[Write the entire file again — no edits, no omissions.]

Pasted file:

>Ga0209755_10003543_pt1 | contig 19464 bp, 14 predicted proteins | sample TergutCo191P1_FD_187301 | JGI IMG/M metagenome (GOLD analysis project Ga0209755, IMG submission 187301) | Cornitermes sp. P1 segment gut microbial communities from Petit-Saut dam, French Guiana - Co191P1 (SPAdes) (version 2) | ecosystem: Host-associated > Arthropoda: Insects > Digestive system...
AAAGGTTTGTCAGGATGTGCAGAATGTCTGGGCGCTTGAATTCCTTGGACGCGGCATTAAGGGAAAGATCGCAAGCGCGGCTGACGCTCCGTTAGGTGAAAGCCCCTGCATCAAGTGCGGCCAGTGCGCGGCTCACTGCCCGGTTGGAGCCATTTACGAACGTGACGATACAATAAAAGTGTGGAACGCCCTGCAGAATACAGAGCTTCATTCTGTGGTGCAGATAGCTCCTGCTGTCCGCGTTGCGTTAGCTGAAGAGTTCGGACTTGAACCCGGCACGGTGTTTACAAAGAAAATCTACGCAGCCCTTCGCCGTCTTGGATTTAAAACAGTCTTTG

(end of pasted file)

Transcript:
>Ga0209755_10003543_pt1 | contig 19464 bp, 14 predicted proteins | sample TergutCo191P1_FD_187301 | JGI IMG/M metagenome (GOLD analysis project Ga0209755, IMG submission 187301) | Cornitermes sp. P1 segment gut microbial communities from Petit-Saut dam, French Guiana - Co191P1 (SPAdes) (version 2) | ecosystem: Host-associated > Arthropoda: Insects > Digestive system...
AAAGGTTTGTCAGGATGTGCAGAATGTCTGGGCGCTTGAATTCCTTGGACGCGGCATTAAGGGAAAGATCGCAAGCGCGGCTGACGCTCCGTTAGGTGAAAGCCCCTGCATCAAGTGCGGCCAGTGCGCGGCTCACTGCCCGGTTGGAGCCATTTACGAACGTGACGATACAATAAAAGTGTGGAACGCCCTGCAGAATACAGAGCTTCATTCTGTGGTGCAGATAGCTCCTGCTGTCCGCGTTGCGTTAGCTGAAGAGTTCGGACTTGAACCCGGCACGGTGTTTACAAAGAAAATCTACGCAGCCCTTCGCCGTCTTGGATTTAAAACAGTCTTTG